Wednesday was a momentous day for consumers. The four UK governments launched a traffic light nutrition labelling scheme which will appear on the front of pack of food products. In the coming months, wherever they shop, people will be able to clearly see the levels of fat, saturated fat, sugar and salt in many foods.

All the supermarkets have already committed to the labelling scheme, which combines colour coding with percentage reference intakes (RIs), previously described as guideline daily amounts (GDA). Several major food manufacturers - Mars UK, Nestlé UK, PepsiCo UK and Premier Foods - also announced this week that they will be using the scheme.

It is hard to express how far these companies have moved. Which? research has long shown that traffic lights work best for consumers. We first called for the scheme back in 2004, and have been campaigning ever since. Some supermarkets and manufacturers, such as McCain, were early adopters of traffic lights but other schemes appeared on front of pack too, presenting a confusing picture for consumers.

” While labelling alone will not solve our obesity crisis, it is a vital step”

A lot of food industry resources went into fending off traffic lights in debates around the EU Food Information to Consumers Regulations and labelling - making it all the more incredible that these companies are now committed to the scheme.

This week’s announcement means common criteria will underpin the scheme and the presentation will be consistent, while allowing for some flexibility. The EU regulations meant that there had to be some compromises - most notably a relaxing of the sugar threshold from the previous traffic light criteria developed by the FSA.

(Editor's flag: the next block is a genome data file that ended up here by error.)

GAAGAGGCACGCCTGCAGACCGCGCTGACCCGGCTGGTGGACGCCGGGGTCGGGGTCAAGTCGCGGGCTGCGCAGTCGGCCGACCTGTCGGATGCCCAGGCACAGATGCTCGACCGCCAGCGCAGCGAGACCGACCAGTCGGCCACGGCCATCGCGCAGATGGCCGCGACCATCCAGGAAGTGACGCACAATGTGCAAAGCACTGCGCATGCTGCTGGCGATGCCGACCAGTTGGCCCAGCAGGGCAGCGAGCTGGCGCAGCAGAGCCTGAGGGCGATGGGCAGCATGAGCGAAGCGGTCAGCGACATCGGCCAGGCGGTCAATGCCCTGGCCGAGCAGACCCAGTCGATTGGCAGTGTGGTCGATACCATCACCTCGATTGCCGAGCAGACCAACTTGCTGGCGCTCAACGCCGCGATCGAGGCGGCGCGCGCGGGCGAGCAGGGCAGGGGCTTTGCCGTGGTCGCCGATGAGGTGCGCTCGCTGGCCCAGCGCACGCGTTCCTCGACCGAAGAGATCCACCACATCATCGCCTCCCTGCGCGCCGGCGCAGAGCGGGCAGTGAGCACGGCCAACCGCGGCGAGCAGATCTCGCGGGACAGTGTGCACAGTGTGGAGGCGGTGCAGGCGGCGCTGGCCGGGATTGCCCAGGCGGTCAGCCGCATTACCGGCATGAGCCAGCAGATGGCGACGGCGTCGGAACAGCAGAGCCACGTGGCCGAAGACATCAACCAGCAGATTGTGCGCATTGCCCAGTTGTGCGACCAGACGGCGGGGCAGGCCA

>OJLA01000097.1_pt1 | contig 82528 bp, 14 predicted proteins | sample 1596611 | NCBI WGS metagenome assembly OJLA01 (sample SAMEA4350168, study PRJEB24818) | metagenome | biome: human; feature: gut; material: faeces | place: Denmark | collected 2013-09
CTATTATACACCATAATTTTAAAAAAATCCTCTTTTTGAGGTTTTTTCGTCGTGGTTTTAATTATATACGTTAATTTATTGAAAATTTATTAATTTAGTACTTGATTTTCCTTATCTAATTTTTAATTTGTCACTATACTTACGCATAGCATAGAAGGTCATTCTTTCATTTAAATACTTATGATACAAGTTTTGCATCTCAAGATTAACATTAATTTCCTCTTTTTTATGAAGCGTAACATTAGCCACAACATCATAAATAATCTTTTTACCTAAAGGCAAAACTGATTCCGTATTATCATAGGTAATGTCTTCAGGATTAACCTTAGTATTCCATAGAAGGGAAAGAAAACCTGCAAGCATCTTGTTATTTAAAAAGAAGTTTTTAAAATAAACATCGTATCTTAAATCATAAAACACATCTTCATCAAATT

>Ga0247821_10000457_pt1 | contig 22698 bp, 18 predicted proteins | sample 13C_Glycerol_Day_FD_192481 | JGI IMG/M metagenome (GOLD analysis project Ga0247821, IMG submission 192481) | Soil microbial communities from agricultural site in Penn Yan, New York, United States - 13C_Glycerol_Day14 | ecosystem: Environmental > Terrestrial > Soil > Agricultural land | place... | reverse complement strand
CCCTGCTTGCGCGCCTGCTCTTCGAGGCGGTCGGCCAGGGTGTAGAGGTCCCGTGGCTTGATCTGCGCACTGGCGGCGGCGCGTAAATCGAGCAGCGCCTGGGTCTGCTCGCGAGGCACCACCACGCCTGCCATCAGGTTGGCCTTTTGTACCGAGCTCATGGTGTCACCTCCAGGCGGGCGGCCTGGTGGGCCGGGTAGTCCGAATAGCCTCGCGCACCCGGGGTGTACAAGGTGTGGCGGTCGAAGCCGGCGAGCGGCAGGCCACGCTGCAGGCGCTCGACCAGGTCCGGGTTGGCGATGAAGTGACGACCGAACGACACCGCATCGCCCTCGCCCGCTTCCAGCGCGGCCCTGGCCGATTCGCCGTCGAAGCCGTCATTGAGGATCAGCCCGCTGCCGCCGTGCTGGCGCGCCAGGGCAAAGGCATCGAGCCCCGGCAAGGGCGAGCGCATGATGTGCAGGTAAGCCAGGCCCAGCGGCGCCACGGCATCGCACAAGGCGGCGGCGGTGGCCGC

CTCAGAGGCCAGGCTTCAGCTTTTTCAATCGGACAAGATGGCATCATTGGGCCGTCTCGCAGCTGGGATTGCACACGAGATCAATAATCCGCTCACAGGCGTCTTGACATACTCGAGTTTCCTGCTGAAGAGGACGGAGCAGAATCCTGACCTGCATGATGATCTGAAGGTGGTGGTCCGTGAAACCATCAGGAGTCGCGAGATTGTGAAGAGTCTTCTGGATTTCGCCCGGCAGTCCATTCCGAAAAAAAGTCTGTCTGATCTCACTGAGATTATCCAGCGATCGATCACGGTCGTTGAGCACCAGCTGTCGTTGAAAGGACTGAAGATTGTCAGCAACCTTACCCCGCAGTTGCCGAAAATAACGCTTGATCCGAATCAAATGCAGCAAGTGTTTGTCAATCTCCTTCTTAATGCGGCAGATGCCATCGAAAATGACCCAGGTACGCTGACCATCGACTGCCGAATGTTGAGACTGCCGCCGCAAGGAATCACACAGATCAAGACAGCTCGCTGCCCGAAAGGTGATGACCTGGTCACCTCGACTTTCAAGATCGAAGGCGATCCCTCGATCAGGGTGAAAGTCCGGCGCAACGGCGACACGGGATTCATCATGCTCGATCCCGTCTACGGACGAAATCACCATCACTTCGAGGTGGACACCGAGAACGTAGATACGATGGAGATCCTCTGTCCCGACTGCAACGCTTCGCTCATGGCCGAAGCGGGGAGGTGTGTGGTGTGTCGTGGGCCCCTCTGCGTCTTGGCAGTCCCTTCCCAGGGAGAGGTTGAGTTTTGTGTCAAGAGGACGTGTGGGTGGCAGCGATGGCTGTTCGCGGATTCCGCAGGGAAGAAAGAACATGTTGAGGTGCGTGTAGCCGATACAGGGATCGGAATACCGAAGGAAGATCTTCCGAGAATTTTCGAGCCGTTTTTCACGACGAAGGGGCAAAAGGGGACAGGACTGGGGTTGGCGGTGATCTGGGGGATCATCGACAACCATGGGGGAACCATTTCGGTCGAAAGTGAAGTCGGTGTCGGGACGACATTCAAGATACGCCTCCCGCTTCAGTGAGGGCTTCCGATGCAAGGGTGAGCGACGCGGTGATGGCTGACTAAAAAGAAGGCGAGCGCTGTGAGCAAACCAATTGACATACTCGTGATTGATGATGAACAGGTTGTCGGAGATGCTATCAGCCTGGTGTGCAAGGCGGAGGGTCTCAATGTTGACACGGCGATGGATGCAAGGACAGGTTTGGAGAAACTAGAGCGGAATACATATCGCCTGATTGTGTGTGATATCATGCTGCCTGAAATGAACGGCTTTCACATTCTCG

Overall there will be enormous benefits. While labelling alone will not solve our obesity crisis and reduce diet-related disease, it is a vital step. Our research has shown that one of the top three ways consumers want the government to encourage the industry to lower fat, sugar and salt content is by having consistent labelling on front of packs.

We also found that it can be difficult for consumers to work out which products on the supermarket shelf are healthier choices. The new labels will make this much easier and create an incentive for retailers and manufacturers to offer healthier products.

The companies that have committed to this scheme deserve a huge amount of praise. As it starts to roll out around the country, it will become increasingly obvious to shoppers which have not yet agreed to use the labels. Let’s hope that these late adopters will realise that there has been a fundamental shift across the industry - and finally do the right thing for consumers.

Sue Davies is chief policy adviser at Which?